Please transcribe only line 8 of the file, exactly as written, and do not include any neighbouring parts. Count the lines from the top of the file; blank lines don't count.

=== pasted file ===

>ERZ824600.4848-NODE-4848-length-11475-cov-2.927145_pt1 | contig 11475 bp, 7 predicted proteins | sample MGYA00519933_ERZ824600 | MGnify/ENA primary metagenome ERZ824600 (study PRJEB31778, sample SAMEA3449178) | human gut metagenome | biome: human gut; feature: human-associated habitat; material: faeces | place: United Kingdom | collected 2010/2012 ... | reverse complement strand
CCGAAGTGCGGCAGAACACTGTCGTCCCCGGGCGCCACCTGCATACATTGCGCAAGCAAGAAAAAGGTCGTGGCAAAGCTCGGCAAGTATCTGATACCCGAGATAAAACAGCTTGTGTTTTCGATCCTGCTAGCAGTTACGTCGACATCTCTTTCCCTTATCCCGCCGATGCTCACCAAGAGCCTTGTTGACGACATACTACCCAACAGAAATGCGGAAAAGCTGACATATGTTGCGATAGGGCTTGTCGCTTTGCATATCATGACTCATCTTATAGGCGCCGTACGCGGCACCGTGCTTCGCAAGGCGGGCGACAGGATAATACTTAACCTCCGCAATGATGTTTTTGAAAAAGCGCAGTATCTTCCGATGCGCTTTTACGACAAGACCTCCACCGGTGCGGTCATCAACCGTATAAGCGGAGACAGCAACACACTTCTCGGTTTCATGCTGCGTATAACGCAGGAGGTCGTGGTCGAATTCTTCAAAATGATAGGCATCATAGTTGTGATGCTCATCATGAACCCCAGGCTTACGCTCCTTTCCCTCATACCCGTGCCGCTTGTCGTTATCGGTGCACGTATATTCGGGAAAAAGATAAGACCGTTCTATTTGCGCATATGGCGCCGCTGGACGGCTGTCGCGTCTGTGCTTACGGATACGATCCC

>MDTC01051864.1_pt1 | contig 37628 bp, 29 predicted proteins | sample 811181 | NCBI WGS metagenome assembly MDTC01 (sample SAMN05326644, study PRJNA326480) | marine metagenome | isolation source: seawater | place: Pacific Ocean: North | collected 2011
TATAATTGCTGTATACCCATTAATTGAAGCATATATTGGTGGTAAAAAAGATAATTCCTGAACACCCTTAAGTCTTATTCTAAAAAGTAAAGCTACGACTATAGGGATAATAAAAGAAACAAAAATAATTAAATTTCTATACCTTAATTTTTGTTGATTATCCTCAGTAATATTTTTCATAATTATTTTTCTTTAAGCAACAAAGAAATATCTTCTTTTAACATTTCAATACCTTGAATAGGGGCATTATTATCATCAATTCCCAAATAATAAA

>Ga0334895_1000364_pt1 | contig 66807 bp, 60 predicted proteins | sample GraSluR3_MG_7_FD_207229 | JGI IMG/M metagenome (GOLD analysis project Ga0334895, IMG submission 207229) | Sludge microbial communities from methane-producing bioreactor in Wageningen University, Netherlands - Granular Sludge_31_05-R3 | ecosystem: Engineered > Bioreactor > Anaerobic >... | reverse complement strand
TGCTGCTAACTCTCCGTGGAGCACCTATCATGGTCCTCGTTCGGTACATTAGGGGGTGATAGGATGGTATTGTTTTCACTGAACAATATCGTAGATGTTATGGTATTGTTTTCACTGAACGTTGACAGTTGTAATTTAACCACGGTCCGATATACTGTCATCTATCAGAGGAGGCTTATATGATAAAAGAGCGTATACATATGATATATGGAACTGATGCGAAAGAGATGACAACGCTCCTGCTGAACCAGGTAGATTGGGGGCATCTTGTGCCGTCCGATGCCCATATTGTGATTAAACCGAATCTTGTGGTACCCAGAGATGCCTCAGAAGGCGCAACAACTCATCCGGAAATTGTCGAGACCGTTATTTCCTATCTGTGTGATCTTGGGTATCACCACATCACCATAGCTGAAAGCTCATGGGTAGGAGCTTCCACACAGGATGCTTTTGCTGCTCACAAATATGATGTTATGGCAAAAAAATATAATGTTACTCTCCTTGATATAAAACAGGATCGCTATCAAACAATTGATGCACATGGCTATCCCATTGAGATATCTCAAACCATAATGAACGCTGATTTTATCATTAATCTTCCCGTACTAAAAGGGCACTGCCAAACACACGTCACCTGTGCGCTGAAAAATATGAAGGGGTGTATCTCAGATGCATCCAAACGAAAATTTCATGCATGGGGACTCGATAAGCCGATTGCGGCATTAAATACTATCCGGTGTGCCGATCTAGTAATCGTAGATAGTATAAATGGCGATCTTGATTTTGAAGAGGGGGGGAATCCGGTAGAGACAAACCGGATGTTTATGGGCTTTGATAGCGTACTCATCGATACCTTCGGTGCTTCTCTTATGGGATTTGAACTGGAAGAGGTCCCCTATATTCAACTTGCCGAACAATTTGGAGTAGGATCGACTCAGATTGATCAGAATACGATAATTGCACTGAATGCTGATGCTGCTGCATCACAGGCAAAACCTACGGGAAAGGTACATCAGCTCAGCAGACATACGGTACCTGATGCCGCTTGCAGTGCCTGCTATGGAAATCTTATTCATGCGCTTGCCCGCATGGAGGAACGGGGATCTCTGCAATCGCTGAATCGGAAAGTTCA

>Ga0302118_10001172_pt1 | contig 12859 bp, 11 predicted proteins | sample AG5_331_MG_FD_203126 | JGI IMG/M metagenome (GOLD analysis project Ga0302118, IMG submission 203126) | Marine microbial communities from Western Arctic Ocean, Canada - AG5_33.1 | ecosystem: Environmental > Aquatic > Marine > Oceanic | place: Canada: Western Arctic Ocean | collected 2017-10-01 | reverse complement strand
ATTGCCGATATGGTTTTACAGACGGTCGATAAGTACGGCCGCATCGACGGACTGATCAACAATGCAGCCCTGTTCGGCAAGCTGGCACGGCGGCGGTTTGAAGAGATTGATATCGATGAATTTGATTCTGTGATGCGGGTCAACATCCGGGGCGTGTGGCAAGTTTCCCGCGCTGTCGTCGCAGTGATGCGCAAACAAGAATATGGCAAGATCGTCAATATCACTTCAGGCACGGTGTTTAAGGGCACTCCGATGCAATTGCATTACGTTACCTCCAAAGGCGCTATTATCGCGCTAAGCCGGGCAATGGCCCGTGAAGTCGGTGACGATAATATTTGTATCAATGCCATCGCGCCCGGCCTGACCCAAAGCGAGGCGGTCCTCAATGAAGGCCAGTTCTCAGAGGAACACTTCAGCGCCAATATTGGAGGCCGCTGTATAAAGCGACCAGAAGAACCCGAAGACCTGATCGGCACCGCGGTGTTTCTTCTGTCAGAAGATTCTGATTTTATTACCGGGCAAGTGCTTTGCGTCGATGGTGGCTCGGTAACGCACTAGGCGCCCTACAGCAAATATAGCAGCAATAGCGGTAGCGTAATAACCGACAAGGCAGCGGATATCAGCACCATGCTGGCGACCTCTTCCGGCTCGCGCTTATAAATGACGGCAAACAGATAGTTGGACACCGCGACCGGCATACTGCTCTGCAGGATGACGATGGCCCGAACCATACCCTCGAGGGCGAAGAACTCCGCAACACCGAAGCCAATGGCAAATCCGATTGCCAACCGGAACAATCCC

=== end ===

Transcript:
ATTGCCGATATGGTTTTACAGACGGTCGATAAGTACGGCCGCATCGACGGACTGATCAACAATGCAGCCCTGTTCGGCAAGCTGGCACGGCGGCGGTTTGAAGAGATTGATATCGATGAATTTGATTCTGTGATGCGGGTCAACATCCGGGGCGTGTGGCAAGTTTCCCGCGCTGTCGTCGCAGTGATGCGCAAACAAGAATATGGCAAGATCGTCAATATCACTTCAGGCACGGTGTTTAAGGGCACTCCGATGCAATTGCATTACGTTACCTCCAAAGGCGCTATTATCGCGCTAAGCCGGGCAATGGCCCGTGAAGTCGGTGACGATAATATTTGTATCAATGCCATCGCGCCCGGCCTGACCCAAAGCGAGGCGGTCCTCAATGAAGGCCAGTTCTCAGAGGAACACTTCAGCGCCAATATTGGAGGCCGCTGTATAAAGCGACCAGAAGAACCCGAAGACCTGATCGGCACCGCGGTGTTTCTTCTGTCAGAAGATTCTGATTTTATTACCGGGCAAGTGCTTTGCGTCGATGGTGGCTCGGTAACGCACTAGGCGCCCTACAGCAAATATAGCAGCAATAGCGGTAGCGTAATAACCGACAAGGCAGCGGATATCAGCACCATGCTGGCGACCTCTTCCGGCTCGCGCTTATAAATGACGGCAAACAGATAGTTGGACACCGCGACCGGCATACTGCTCTGCAGGATGACGATGGCCCGAACCATACCCTCGAGGGCGAAGAACTCCGCAACACCGAAGCCAATGGCAAATCCGATTGCCAACCGGAACAATCCC